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Latest Vision News

May is Healthy Vision Month

May is Healthy Vision Month

What does that mean for you? It means that now is the time to schedule a comprehensive eye  exam. 

While these are one of the exams we may often let fall by the wayside, they are extremely important to maintain our eye health. Comprehensive eye exams serve several purposes. During these exams, pupils, the circular black area in the center of the eye where light enters, are widened with eye drops or viewed without dilation through a special camera. This allows your Eye Doctor to check for vision problems and eye diseases, verify what stage of diseases your eyes may be in, and helps determine if you need glasses, contacts or other treatments. 

Comprehensive eye exams are crucial for all ages, here’s why: 

Pediatric exams test for visual acuity, lazy eye, color vision, ocular health, and more. These are extremely important to test for the school years ahead. 

For older children and teenagers, myopia (nearsightedness) is one of the biggest concerns that comprehensive eye exams detect. Myopia affects the eye’s ability to see distant images clearly. It is important to identify and treat early with glasses or contacts as children and teens begin to learn in larger spaces, play sports, and drive. 

Adult exams are recommended at least every two years, or as recommended by your eye care specialist. Exams for adults are necessary to catch eye conditions that can cause vision loss and even lead to blindness. Some of these conditions are cataracts, diabetic retinopathy, glaucoma, and age-related macular degeneration. 

There are several other conditions that comprehensive eye exams can expose that may not be found without a visit to your optometrist. 

Outside of eye exams, here are 5 ways you can help protect your vision: 

  1. Healthy eating. You know this! Healthy eating helps every part of your body. For your eyes, make sure to add dark, leafy greens and seafood that is high in omega-3 fatty acids to your plate. A great excuse to treat yourself to sushi! We’re adding a spicy sake maki roll to our cart… for delivery.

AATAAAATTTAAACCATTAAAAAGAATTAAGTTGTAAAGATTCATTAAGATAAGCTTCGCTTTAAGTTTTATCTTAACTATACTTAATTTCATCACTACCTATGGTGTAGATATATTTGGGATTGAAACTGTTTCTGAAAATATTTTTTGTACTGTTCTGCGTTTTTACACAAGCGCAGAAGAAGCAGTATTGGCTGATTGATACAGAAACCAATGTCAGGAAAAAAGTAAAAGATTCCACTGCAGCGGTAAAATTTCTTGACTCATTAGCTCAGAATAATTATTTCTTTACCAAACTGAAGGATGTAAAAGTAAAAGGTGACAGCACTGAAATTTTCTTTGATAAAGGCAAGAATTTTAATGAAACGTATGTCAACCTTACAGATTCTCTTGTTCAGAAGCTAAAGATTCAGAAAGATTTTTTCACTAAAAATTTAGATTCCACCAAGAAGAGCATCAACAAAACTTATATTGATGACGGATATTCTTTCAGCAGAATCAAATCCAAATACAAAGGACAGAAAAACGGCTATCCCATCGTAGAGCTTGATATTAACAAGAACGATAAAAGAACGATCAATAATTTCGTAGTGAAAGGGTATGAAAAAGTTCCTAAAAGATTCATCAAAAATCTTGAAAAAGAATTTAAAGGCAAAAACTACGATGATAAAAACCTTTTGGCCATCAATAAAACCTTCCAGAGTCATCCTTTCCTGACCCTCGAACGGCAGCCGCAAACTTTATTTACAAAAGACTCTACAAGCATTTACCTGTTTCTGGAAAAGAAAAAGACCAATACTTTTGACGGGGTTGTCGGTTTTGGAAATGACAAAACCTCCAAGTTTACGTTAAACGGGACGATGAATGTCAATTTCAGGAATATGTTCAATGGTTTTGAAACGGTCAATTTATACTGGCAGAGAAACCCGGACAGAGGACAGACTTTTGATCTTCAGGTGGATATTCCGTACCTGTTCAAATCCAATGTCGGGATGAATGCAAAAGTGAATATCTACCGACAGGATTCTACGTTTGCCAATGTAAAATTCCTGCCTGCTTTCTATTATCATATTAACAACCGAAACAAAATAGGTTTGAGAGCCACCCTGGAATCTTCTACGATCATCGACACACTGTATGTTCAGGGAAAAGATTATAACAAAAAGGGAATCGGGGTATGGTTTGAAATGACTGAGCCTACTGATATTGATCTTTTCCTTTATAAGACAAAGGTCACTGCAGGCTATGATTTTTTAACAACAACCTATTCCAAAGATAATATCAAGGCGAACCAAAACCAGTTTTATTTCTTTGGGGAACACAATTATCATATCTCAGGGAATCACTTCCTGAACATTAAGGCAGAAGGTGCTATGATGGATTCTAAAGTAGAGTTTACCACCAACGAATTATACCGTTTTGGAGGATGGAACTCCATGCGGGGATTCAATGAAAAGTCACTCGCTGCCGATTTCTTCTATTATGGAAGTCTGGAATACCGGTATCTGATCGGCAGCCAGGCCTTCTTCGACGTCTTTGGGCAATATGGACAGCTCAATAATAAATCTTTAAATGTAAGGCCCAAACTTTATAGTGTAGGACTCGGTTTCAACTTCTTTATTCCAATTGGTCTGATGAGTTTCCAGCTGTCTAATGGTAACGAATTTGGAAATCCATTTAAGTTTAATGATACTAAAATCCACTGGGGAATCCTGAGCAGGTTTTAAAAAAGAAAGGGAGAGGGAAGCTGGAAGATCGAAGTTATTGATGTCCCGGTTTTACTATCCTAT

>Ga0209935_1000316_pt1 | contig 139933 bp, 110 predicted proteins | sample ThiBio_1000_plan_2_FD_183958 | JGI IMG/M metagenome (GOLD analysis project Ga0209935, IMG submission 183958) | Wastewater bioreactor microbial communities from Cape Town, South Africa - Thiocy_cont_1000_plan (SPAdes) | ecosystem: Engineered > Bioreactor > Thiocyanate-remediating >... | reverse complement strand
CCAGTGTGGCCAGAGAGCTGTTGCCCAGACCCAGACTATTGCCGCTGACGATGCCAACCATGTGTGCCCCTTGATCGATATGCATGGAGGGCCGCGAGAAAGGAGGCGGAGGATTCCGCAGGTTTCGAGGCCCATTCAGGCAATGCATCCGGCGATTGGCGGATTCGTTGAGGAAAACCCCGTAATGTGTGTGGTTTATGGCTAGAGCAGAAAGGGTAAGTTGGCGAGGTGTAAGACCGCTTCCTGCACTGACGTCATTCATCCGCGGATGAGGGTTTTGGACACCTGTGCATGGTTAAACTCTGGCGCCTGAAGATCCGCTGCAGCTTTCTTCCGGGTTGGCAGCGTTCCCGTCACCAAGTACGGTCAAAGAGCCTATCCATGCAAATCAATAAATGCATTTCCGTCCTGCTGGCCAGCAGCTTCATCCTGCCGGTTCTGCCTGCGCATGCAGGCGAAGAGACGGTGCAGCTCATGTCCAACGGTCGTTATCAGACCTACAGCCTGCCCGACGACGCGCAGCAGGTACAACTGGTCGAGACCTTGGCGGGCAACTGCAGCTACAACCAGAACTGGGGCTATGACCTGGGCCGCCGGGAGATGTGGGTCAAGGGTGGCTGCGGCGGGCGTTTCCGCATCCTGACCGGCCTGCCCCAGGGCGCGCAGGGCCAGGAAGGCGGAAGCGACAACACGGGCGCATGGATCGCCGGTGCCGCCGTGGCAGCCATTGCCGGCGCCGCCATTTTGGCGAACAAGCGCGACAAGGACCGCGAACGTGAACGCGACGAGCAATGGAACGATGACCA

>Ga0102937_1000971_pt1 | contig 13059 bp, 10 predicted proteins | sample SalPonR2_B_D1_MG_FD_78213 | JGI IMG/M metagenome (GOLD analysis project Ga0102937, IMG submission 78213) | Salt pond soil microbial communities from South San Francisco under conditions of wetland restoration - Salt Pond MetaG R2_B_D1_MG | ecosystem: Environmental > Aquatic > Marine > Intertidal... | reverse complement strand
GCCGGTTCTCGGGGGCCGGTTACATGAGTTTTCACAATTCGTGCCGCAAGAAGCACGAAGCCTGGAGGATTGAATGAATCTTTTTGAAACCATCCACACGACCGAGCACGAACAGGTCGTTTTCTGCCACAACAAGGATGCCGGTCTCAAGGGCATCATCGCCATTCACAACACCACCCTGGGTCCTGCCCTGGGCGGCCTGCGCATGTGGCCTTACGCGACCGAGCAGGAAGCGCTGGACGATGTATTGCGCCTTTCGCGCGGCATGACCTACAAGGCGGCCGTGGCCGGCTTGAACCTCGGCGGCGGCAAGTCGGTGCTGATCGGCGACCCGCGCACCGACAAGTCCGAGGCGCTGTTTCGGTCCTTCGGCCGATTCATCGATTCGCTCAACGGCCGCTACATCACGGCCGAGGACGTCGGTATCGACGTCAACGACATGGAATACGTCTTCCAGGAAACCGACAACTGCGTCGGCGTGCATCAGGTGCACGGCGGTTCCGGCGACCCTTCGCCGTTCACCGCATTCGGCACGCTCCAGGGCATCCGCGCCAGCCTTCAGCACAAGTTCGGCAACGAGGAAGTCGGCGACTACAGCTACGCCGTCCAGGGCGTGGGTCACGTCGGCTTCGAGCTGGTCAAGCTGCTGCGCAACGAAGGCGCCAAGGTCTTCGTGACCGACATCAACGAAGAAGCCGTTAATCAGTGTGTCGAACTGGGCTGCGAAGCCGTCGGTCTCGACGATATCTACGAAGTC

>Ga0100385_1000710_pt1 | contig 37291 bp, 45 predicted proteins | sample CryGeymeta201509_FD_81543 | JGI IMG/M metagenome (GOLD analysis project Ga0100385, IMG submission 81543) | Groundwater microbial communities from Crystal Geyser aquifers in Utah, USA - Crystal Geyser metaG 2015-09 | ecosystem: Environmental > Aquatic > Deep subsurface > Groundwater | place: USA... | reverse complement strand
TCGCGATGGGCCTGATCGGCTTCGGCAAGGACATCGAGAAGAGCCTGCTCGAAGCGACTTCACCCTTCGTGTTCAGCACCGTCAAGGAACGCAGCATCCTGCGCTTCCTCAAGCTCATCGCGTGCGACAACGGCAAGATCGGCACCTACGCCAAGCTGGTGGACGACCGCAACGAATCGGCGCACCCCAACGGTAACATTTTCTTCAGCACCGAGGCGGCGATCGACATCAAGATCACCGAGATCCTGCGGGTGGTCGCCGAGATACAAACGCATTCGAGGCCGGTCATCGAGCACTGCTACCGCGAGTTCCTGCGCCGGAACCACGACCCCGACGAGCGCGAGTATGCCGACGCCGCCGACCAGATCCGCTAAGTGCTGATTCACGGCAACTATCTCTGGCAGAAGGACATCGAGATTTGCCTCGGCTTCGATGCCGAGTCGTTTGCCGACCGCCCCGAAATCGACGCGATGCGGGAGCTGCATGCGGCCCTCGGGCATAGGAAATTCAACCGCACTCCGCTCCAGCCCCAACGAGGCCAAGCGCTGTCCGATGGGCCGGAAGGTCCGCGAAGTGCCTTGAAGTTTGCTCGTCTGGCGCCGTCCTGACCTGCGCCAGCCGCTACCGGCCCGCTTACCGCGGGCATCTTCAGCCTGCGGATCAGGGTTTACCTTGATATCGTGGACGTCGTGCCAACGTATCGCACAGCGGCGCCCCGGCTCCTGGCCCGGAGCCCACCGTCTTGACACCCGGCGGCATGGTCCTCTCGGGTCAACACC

2. Protective eyewear. Whether you’re chopping wood for the bonfire pit, mowing the lawn, painting your bedroom walls, or riding your motorcycle around town, protective eyewear is key. Blue-light protection glasses should also be considered to protect your eyes from all the time spent in front of computer screens.
  3. Sunglasses. Much like protective eyewear, sunglasses help protect your eyes from ultraviolet radiation delivered by sun. Not all sunglasses provide the same level of protection. Let us help you pick the best pair!
  4. Clean hands. Wash your hands before putting your contacts in and before taking your contacts out, simply to avoid infection.
  5. Stop smoking. Smoking is known to cause several diseases, but it can also lead to vision loss. It can increase the risk of age-related macular degeneration, cataracts, and more. Mark your calendar for your comprehensive eye exam and mark it as the day to stop smoking. 

Happy healthy vision month! Get your appointment in the books with us today. 

 

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The jury is still out on that question. There is some supportive experimental data in animal models but no well-done human studies that show any significant benefit.

What you shouldn’t do is pass up taking the AREDS 2 nutritional supplement formula, which is clinically proven to reduce the risk of severe visual loss in. Almost all the data supporting the POSSIBLE benefits of bilberry in visual conditions is related to NON-HUMANS. Stick with the AREDS 2 formula that has excellent clinical evidence.